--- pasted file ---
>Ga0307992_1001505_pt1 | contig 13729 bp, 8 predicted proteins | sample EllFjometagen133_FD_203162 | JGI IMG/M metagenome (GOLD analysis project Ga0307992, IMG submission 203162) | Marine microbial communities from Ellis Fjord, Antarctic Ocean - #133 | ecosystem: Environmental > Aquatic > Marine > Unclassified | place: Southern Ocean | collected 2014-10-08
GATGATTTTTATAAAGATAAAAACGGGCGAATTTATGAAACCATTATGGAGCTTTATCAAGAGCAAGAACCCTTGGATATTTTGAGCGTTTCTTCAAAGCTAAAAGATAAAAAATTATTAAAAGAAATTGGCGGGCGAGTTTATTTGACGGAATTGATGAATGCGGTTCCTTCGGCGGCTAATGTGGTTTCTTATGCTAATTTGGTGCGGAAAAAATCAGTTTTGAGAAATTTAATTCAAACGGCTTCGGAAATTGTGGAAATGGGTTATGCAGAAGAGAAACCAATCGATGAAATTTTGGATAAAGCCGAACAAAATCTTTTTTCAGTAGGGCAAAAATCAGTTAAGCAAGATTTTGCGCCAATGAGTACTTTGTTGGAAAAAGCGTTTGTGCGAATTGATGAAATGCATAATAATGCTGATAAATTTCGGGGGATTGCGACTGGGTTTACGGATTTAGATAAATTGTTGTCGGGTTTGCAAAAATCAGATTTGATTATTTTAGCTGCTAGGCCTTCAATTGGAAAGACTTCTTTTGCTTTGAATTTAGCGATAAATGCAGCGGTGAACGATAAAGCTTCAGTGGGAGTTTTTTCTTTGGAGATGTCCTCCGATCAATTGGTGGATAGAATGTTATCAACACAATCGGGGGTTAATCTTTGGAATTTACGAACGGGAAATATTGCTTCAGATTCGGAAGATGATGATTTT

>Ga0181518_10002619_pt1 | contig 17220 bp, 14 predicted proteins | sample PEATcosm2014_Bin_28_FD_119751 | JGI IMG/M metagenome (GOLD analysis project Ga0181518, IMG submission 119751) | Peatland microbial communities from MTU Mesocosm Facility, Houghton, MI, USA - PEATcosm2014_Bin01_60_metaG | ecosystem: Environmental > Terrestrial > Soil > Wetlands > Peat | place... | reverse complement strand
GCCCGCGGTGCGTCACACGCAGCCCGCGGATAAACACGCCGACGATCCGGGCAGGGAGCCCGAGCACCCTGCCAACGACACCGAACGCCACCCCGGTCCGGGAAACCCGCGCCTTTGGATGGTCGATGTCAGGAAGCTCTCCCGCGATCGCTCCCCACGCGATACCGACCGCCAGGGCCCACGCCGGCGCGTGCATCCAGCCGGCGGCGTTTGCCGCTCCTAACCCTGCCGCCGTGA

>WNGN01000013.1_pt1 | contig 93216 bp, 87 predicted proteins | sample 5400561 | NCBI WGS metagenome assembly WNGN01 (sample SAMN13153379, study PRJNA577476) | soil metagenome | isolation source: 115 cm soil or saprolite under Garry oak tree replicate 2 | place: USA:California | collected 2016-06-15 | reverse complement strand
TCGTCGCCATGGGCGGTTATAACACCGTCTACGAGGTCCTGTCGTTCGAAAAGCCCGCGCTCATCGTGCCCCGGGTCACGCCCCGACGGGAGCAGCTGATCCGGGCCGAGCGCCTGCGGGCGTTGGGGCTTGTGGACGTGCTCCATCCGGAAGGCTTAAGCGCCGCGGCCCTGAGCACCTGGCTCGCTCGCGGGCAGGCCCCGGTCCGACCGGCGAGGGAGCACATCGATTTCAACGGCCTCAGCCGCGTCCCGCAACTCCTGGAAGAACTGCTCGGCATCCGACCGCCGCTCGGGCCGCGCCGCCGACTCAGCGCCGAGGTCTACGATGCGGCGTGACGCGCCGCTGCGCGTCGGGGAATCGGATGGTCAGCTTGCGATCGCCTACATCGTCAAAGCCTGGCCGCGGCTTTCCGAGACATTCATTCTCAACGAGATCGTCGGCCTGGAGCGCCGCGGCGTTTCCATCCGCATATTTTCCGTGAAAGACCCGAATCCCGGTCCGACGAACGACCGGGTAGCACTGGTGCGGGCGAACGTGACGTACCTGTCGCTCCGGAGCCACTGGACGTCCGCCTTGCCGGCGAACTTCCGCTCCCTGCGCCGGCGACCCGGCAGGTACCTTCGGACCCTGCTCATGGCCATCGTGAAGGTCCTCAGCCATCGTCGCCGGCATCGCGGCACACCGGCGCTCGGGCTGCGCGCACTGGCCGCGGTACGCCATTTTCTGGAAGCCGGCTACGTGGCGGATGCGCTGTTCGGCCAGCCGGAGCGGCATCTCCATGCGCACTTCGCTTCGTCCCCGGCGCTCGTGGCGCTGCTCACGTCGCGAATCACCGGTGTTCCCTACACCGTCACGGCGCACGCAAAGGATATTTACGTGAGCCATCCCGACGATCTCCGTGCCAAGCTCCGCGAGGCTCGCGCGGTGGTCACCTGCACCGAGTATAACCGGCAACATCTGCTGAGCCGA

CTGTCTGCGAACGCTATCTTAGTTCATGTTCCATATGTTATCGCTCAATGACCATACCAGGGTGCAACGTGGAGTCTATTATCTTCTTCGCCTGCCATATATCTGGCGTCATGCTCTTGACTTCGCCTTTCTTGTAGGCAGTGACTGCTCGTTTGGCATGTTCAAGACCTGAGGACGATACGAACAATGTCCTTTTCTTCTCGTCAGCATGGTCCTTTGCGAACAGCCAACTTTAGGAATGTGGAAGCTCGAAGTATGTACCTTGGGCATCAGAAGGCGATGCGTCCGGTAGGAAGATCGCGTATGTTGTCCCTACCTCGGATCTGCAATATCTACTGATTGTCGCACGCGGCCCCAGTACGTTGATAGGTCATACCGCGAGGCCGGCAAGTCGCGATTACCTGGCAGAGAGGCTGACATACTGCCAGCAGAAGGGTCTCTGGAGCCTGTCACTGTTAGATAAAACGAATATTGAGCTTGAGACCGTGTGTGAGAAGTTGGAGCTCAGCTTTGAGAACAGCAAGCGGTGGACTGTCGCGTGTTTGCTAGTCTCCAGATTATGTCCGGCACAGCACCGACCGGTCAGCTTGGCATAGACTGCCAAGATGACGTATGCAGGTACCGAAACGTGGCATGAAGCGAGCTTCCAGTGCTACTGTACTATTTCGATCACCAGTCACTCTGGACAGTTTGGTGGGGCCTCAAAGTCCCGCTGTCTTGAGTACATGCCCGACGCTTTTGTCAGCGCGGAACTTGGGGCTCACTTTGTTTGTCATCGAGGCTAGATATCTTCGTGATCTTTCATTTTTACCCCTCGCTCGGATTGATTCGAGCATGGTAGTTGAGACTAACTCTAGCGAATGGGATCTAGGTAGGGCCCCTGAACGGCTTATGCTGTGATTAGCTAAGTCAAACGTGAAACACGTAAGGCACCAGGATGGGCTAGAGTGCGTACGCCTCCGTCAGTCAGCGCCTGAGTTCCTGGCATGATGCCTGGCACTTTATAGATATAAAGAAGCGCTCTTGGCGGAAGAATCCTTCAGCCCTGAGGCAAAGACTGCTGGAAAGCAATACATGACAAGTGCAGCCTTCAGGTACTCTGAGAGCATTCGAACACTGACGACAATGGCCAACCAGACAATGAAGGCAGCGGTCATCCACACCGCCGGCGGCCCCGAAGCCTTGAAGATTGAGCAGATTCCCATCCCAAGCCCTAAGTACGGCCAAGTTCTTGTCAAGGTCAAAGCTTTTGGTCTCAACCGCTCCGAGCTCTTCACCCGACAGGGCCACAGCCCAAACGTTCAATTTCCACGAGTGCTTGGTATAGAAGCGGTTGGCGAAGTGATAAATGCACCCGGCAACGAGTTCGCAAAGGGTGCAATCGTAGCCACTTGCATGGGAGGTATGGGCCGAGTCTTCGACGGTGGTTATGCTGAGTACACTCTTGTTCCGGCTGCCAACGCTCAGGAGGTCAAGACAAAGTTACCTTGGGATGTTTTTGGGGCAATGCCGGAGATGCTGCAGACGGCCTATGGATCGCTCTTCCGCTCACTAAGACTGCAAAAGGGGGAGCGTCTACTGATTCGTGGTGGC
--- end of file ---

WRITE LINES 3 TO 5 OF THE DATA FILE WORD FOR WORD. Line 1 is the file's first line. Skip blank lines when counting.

>Ga0181518_10002619_pt1 | contig 17220 bp, 14 predicted proteins | sample PEATcosm2014_Bin_28_FD_119751 | JGI IMG/M metagenome (GOLD analysis project Ga0181518, IMG submission 119751) | Peatland microbial communities from MTU Mesocosm Facility, Houghton, MI, USA - PEATcosm2014_Bin01_60_metaG | ecosystem: Environmental > Terrestrial > Soil > Wetlands > Peat | place... | reverse complement strand
GCCCGCGGTGCGTCACACGCAGCCCGCGGATAAACACGCCGACGATCCGGGCAGGGAGCCCGAGCACCCTGCCAACGACACCGAACGCCACCCCGGTCCGGGAAACCCGCGCCTTTGGATGGTCGATGTCAGGAAGCTCTCCCGCGATCGCTCCCCACGCGATACCGACCGCCAGGGCCCACGCCGGCGCGTGCATCCAGCCGGCGGCGTTTGCCGCTCCTAACCCTGCCGCCGTGA

>WNGN01000013.1_pt1 | contig 93216 bp, 87 predicted proteins | sample 5400561 | NCBI WGS metagenome assembly WNGN01 (sample SAMN13153379, study PRJNA577476) | soil metagenome | isolation source: 115 cm soil or saprolite under Garry oak tree replicate 2 | place: USA:California | collected 2016-06-15 | reverse complement strand